Many gardeners prefer to spread lime in fall, so it has time to react before the growing season. The copious rainfall and potential snow during the winter months will help work the lime into the soil.

Avoid liming during winter when it could potentially become frosty. The lime can’t react with frozen water, so the neutralization process will fail. The height of summer is also a bad time to consider liming. Heat can react with the lime and cause a further imbalance as well as risking grass burn.

How Much Lime Should I Apply?

When using an extension service to check your soil pH, the soil test results will specify the amount of lime needed for your lawn. If you’re planning on using a home testing kit, we can help figure it out.

Quantity needed depends on your soil type and soil pH. Generally speaking, there are three soil types; sand, loam and clay. A heavier soil type such as clay soil will need more lime per square foot.

Once you know your soil’s pH and type, you can use this calculator to help you decide on the quantity you need.

Applications that exceed 50-pounds per 1000 square feet should be split into smaller amounts and applied at different intervals. Leave several weeks in-between applications.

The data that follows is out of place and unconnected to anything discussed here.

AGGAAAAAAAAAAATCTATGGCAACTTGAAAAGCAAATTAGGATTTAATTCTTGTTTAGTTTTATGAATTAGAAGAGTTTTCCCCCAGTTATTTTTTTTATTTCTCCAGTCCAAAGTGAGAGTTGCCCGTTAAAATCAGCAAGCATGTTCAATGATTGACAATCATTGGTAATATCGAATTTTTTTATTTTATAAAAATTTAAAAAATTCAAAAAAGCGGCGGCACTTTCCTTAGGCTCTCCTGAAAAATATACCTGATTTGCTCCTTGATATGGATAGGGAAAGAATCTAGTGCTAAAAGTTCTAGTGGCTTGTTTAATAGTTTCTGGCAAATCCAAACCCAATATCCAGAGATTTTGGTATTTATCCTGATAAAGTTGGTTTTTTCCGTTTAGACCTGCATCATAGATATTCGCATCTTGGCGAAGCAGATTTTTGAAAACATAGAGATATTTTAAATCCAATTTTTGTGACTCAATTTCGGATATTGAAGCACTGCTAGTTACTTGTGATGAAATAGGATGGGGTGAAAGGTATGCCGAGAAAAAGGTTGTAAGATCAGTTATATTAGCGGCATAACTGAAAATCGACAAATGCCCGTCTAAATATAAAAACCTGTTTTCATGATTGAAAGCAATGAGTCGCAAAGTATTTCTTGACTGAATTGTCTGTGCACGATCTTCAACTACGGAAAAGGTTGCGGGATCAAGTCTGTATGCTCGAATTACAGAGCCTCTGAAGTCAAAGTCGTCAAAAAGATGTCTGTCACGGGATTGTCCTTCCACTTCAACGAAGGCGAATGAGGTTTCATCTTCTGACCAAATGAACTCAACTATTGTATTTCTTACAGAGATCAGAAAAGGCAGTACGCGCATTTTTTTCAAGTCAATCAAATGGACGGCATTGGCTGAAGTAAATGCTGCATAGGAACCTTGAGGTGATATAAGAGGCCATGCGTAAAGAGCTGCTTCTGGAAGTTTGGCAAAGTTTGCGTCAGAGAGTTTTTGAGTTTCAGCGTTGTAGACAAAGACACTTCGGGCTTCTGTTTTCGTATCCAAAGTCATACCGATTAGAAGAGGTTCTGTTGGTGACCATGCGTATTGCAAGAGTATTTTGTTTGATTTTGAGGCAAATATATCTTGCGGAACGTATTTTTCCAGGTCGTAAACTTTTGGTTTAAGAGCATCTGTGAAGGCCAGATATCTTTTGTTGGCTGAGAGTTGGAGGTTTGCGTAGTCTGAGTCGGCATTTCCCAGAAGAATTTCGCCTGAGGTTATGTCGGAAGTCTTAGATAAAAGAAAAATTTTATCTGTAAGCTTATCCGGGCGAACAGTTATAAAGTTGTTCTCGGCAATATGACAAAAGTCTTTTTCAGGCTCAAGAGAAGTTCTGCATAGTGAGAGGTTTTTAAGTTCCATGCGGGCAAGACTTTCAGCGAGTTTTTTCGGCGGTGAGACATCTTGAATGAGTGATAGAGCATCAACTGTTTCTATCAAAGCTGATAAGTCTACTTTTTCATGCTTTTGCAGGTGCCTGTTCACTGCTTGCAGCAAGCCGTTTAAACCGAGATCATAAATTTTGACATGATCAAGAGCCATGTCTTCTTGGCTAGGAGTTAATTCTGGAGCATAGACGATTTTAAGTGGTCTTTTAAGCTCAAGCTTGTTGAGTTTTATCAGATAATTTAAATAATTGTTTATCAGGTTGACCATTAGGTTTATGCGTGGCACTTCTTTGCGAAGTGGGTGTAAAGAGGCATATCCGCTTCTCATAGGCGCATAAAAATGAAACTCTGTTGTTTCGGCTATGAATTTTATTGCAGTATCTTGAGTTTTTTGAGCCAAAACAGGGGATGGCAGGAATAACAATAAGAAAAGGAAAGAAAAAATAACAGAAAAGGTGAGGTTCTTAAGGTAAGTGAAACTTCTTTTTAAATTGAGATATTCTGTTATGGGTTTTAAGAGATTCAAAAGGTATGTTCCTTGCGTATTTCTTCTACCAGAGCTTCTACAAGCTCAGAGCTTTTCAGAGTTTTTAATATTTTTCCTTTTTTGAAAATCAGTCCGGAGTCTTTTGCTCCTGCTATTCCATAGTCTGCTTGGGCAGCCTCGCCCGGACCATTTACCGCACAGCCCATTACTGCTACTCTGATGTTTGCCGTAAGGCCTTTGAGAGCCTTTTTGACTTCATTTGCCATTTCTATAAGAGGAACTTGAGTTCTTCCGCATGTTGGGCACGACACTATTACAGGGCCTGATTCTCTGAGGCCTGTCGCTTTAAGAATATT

Too much lime can cause excess calcium in the soil. This can prevent plants from absorbing essential nutrients such as magnesium.

You can always find a local lawn care company to carry out this work for you, and they will no doubt be only too pleased to carry out all your lawn care throughout the year.

How Do I Apply Lime?


The best tool to use for liming is either a drop or rotary spreader. A drop spreader will evenly spread lime as you maneuver it around your lawn, dropping it from holes on the underside. Broadcast spreaders drop the lime from a hopper onto a rotating disk which propels it over your lawn. Rotary spreaders are great for big yards as they cover a larger surface area, getting the job done quicker. However, a drop spreader tends to achieve a more accurate and even lime application.


Apply half of the lime needed for your lawn by walking horizontally backward and forwards with your spreader. When complete, add the second half to the spreader and travel back and forth vertically across your yard.

After you have finished applying the lime, you should lightly water your lawn. Watering enables the lime to work its way into the soil. It also rinses any residue off grass blades, which prevents grass burn.

Happy Liming!

We hope that we’ve helped you in your quest for a greener lawn.